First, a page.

We were extremely fortunate to get a special in person visit from the spectacular editor of the book, Dr. Rose Brock, for our third meeting. She started by talking to all the participants discussing the book, the editing and publishing process, and what hope means to her. Then with every family that attended, she took pictures, signed books and gave incredible personal attention and care to each and every student and their family. Many families shared that it was the highlight of the program for them. It was really powerful to be able to bring her in person to connect with the families. Beyond just being incredible exciting and interesting, having Dr. Brock in person and discussing these topics demystified writing and publishing and made those careers seem real and obtainable for my students.

For the final meeting, we were also extremely fortunate and honored to have a virtual author visit from Dr. Rose Brock and four of the contributing authors: Gordon Korman, James Ponti, Julie Buxbaum and Stuart Gibbs. They generously called in and discussed the book with my community. They shared more about their stories and their writing process and students were able to ask questions directly to the authors. It was a night none of us will ever forget. Every author was incredibly personable, fun and inspiring.

Finally, to extend the experience, I made sure that the book club ended right before the North Texas Teen Book Festival, which all proceeds from the book support. I took many of the kids on a field trip to the festival and encouraged the participating families to attend as well. They were able to bring their Hope Wins books to get signed by more of the authors and even hear the Hope Wins panel. It was incredible to be able to connect the book, the book club, the festival, the authors and the community together.

While the options of having the trip to the North Texas Teen Book Festival or the author visits may not be possible for all schools, there are still many resources to create similar experiences for your community. Many of the authors have interviews online that can be watched or shared, their sites contain fun activities and connections that can be used alongside reading Hope Wins, and NTTBF even has a Youtube Channel with many great panels with some of the contributing authors.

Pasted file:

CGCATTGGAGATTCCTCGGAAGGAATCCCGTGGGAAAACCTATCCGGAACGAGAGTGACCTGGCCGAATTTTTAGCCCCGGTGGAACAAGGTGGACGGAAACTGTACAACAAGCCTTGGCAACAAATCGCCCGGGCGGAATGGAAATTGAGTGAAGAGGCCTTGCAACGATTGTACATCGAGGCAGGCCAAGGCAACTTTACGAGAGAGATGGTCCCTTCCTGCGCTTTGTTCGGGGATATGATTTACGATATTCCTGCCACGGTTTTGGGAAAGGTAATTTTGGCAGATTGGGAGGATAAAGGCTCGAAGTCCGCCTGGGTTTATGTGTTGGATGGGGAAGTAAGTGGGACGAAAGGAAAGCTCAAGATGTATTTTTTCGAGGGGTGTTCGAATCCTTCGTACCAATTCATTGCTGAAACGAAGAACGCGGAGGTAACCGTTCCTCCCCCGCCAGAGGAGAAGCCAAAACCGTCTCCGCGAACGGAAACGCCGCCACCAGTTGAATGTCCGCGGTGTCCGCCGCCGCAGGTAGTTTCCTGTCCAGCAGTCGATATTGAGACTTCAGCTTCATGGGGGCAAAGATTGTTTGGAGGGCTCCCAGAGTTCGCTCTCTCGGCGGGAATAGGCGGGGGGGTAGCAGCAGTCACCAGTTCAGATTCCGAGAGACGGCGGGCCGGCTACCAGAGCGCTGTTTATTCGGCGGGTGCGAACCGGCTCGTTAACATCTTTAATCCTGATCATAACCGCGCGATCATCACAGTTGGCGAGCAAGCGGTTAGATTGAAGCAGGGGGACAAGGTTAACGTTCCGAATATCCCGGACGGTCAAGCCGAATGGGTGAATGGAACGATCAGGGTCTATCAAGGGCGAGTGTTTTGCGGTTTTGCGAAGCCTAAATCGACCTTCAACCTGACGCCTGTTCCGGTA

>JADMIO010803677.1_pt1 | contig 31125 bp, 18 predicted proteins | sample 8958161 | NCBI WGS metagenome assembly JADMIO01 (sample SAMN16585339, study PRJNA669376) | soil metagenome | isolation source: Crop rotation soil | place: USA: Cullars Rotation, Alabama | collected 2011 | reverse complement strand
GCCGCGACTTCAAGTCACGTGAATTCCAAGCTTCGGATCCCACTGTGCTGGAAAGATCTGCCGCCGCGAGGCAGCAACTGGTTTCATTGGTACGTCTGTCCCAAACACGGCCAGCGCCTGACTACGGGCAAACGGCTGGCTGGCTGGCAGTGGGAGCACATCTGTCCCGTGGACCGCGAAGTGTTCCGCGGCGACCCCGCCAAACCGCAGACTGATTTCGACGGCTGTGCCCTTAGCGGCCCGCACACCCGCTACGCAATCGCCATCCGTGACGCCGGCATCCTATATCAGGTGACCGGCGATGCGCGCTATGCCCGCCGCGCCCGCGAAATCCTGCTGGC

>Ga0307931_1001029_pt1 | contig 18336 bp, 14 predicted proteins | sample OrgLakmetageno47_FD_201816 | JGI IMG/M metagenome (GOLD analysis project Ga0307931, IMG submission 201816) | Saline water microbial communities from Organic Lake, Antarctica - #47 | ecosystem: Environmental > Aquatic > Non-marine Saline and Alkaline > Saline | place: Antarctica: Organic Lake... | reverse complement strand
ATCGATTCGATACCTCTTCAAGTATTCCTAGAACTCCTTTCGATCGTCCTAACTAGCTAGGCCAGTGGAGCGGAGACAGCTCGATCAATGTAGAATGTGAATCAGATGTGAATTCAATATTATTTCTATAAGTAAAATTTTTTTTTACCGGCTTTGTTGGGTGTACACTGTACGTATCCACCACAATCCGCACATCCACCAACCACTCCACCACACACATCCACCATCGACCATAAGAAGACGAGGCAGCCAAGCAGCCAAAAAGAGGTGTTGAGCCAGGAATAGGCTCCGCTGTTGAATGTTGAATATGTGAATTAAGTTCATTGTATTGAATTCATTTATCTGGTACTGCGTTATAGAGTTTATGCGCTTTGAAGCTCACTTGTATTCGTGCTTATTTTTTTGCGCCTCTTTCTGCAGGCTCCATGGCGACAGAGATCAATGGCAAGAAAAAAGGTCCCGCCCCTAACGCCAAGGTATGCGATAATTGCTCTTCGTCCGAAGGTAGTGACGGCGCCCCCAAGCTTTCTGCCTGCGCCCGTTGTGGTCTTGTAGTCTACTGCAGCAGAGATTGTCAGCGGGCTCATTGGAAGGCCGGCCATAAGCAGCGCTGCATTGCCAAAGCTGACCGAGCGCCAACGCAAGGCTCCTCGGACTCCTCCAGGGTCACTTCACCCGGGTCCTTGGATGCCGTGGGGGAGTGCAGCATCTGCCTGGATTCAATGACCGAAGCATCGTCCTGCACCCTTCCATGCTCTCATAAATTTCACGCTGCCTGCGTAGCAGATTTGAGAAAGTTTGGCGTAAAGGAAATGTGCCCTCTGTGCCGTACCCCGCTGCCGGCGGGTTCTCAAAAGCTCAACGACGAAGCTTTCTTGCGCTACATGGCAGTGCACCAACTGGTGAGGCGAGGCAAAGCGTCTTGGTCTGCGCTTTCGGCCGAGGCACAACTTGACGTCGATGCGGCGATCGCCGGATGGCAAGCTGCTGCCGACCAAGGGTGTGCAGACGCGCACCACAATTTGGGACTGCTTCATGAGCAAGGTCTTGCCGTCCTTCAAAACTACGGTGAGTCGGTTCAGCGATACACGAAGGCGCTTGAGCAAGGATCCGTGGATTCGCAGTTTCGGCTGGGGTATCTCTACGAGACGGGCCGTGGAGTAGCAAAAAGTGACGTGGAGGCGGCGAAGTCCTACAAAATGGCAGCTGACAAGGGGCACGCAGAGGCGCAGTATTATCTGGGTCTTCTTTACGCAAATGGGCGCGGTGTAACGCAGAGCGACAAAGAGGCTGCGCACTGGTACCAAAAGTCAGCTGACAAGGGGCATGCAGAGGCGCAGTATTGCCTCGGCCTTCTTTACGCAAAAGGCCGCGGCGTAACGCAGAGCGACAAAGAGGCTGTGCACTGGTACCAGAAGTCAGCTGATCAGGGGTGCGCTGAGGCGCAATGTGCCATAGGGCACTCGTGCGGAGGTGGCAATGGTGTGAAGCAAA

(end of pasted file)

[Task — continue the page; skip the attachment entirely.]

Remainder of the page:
I was honored to have the program spotlighted by the Plano ISD Communications Department with a video about the book club and Dr. Rose Brock’s visit to Skaggs Elementary. All the video filming and editing was done by Plano ISD’s Video Production Specialist, Brian Hunt.


Courtney Walker is a Campus Librarian at Skaggs Elementary School in Plano ISD, Plano ISD 2022 District Elementary Teacher of the Year, member of TLA’s Equity, Diversity and Inclusion Committee, member of the Advisory Council for the Graduate Library Science Program at Sam Houston State University, writer for the official Educator and Librarian Guide for Hope Wins, and creator of the new collection type: Adapted Book Library Collections. Learn more at courtneywalker.org.

Hope Wins
A Collection of Inspiring Stories for Young Readers
In a collection of personal stories and essays, award-winning and bestselling artists from Matt de la Peña and Veera Hiranandani to Max Brallier and R.L. Stine write about how hope always wins, even in the darkest of times.
Age 8-12 years
Grades 3-7